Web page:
Haroon Gunn-Salie : History After Apartheid

Goodman Gallery , Johannesburg, South Africa
22 Aug 2015 - 19 Sep 2015

Haroon Gunn-Salie : History After Apartheid

Haroon Gunn-Salie, History after apartheid (Uganda), 2015 Lithographic print forming part of portfolio of 20 29.7 x 42 cm Edition of 100

History after apartheid is the first solo exhibition by Haroon Gunn-Salie at Goodman Gallery Johannesburg.

The exhibition casts light on transitional contemporary South Africa, defined by the history of colonialism and apartheid in a fractious global context of violence, radicalism and neo-colonialism. Consisting of three thematically related bodies of work, the exhibition elaborates on areas that have come to define Gunn-Salie’s practice: site-specific intervention, public art and dialogue based collaboration.

The exhibition takes its name from a new work in the form of a major interactive installation, a portfolio of two-colour lithographic prints, and a two-channel film. History after apartheid addresses the apartheid security forces’ use of purple dye dispensed from water cannons on armoured vehicles to mark protesters attending mass democracy marches and demonstrations, to identify and arrest those in attendance. The first truck-mounted water cannon was used for riot control in 1930s Nazi Germany. It was re-appropriated by the apartheid security police adding dye to the water stream. This image of purple stained people fleeing police has become iconographic of the mass liberation movement against apartheid and persists throughout the global-south.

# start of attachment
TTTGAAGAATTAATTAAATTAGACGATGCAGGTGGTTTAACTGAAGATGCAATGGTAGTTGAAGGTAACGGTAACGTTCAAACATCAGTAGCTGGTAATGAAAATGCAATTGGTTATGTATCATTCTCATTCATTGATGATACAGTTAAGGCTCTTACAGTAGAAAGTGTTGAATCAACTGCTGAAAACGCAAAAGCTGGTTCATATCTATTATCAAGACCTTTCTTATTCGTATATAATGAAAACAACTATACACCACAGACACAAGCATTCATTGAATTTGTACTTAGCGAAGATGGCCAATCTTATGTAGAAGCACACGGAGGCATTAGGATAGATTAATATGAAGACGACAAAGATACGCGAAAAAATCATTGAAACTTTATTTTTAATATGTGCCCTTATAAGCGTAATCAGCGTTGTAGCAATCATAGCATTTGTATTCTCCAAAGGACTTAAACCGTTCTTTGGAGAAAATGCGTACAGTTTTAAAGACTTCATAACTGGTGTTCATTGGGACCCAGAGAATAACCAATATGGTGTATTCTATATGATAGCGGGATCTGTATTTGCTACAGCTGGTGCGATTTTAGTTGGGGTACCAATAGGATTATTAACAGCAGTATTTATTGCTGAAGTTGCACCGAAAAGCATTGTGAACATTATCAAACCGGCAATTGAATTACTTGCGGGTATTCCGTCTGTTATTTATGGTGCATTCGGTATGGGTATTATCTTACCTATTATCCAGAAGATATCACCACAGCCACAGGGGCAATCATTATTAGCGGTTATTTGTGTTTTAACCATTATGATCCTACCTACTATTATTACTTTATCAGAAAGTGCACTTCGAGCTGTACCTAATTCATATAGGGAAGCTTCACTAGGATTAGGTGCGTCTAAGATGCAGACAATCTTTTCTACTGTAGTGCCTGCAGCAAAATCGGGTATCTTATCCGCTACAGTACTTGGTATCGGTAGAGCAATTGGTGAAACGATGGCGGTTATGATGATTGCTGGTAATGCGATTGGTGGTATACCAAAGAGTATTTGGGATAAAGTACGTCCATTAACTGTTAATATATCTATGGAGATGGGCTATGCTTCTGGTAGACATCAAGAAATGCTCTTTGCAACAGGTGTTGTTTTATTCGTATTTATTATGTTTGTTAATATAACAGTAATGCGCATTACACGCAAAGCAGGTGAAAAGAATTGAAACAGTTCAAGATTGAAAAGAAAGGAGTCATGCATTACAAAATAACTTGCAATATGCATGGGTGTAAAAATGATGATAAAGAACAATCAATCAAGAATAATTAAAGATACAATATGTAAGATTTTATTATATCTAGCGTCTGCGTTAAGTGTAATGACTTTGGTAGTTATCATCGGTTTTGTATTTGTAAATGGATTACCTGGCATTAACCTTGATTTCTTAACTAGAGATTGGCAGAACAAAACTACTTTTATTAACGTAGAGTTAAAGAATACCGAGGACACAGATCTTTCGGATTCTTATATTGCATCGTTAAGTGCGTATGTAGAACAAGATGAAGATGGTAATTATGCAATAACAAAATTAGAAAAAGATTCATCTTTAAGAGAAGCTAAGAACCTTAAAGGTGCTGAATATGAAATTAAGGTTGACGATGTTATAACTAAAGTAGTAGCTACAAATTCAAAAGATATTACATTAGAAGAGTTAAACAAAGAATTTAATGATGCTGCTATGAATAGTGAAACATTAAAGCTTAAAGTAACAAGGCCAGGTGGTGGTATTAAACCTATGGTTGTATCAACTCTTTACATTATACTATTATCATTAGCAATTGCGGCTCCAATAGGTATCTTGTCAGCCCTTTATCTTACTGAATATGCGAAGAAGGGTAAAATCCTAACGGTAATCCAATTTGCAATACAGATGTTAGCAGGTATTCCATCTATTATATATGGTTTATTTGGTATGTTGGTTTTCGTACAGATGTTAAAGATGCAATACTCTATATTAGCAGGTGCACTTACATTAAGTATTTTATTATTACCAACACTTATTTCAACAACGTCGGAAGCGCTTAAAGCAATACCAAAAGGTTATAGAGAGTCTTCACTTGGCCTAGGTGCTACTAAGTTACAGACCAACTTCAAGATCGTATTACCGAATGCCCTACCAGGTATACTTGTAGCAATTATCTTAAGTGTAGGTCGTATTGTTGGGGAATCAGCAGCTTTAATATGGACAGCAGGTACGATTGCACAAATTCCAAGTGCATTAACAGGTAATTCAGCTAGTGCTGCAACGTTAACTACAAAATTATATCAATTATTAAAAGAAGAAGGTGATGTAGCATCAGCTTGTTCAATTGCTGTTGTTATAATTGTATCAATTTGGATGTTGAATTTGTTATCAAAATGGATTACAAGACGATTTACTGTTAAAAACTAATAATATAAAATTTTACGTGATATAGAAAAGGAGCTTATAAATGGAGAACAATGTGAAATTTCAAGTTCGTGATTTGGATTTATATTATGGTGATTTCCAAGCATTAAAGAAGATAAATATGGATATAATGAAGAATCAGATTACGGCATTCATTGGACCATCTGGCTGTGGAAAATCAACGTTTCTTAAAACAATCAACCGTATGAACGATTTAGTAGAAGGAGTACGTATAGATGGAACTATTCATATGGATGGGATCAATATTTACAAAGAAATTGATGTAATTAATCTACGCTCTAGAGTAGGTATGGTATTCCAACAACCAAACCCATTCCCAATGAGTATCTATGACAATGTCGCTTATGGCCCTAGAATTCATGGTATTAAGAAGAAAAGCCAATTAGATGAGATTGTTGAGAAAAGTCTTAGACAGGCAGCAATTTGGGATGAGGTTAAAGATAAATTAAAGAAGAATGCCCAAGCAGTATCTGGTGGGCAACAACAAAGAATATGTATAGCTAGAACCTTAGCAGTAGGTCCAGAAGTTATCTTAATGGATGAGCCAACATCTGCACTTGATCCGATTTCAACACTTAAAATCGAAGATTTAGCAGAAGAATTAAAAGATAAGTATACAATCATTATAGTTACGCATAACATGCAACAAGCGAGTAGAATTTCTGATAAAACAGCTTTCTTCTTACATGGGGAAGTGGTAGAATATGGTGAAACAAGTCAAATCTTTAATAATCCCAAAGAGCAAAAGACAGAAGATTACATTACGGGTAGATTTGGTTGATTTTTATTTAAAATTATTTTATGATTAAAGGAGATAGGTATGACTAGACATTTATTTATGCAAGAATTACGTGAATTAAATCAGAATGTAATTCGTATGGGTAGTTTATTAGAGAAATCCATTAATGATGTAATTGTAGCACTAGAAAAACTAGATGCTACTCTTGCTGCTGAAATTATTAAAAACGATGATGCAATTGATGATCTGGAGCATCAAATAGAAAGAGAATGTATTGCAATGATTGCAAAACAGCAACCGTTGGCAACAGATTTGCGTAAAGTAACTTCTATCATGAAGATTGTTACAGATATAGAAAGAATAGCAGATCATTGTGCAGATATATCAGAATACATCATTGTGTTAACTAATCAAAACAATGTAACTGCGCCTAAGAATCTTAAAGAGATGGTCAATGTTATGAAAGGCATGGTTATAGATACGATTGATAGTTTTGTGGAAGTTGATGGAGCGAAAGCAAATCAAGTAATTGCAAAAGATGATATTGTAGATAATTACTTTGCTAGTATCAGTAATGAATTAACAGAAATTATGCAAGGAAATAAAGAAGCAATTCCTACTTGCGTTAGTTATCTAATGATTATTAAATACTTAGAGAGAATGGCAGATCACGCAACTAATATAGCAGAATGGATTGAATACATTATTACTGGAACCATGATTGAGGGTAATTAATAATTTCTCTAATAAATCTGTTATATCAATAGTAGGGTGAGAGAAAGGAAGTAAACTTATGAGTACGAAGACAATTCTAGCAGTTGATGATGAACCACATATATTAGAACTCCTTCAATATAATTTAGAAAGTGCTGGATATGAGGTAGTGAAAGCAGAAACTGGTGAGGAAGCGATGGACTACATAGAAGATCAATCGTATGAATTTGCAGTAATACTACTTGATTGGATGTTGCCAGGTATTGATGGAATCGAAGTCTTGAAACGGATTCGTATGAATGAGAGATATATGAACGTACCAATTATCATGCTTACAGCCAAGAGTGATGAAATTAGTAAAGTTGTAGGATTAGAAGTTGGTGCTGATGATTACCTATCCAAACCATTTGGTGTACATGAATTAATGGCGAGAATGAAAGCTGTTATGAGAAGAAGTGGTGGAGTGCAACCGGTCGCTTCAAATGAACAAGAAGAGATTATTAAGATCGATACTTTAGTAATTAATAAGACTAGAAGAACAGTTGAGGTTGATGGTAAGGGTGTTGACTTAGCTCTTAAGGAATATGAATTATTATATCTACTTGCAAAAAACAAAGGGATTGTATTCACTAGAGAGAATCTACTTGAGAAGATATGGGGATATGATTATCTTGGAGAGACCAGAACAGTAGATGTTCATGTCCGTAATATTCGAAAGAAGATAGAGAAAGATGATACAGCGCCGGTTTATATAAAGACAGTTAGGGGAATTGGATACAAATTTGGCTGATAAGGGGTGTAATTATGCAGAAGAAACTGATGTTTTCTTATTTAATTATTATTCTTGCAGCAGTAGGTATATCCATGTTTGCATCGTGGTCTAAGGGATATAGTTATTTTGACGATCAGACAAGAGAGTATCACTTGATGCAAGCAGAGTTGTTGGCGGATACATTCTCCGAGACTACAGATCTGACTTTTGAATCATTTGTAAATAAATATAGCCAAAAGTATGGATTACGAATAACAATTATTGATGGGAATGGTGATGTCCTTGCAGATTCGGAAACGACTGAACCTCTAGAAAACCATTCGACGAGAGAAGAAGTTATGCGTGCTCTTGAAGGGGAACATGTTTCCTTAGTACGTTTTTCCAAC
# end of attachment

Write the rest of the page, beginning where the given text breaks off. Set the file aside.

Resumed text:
The installation makes use of a series of shadow sculptures and timed, interactive lighting drawing parallels between the contexts: pro-democracy protestors in India blasted with purple dye; Ugandan police painting opposition leaders in luminous pink; Bangladeshi lawyers protesting outside the Palace of Justice painted a pale pink; Hungarian police using a combination of blue and green to disperse a pro-Socialist demonstration in downtown Budapest; Turkish teachers coloured bright yellow while marching in Ankra for secular education and South Korean protestors marching against US president George W Bush’s visit to Seoul illuminated in orange. In lower Woodstock, Cape Town, a protest by the Ses’khona Peoples Movement is broken up by a South African Police Service water canon dispensing blue and Israeli police using bright cerulean blue to identify Palestinian stone-throwers in Bil’in.


Opening: Saturday 22 August at 11h00


presented by Art Week Joburg 2015 

8 September at 7pm, at Goodman Gallery Johannesburg,

A conversation between artists Haroon Gunn-Salie and Adejoke Tugbiyele who will have exhibitions running at Goodman Gallery Johannesburg and Cape Town simultaneously. The works of both artists deal with the experience of Africans in post colonial settings fraught with migrancy, gender inequality and homophobia, as well as navigating complexities of memory. Journalist and author Rebecca Davis will moderate the discussion.


Haroon Gunn-Salie was born in 1989 in Cape Town, and is currently based between Cape Town and Johannesburg. He was an active participant in the local contemporary art scene while completing his BA Hons in sculpture at the University of Cape Town’s Michaelis School of Fine Art in 2012. Gunn-Salie was placed in the top five of the Sasol new signatures competition in 2013. His work was selected to form part of Simon Castets and Hans Ulrich Obrist’s 89-plus project, and Gunn-Salie participated in 89plus programme with Obrist at the 2014 Design Indaba. In 2015, Gunn-Salie’s work was selected to feature on major international exhibitions including Making Africa: A Continent of Contemporary Design, at the Vitra Design Museum, the 19º Festival de Arte Contemporânea SescVideobrasil and What Remains is Tomorrow, the South African Pavilion at La Biennale di Venezia.





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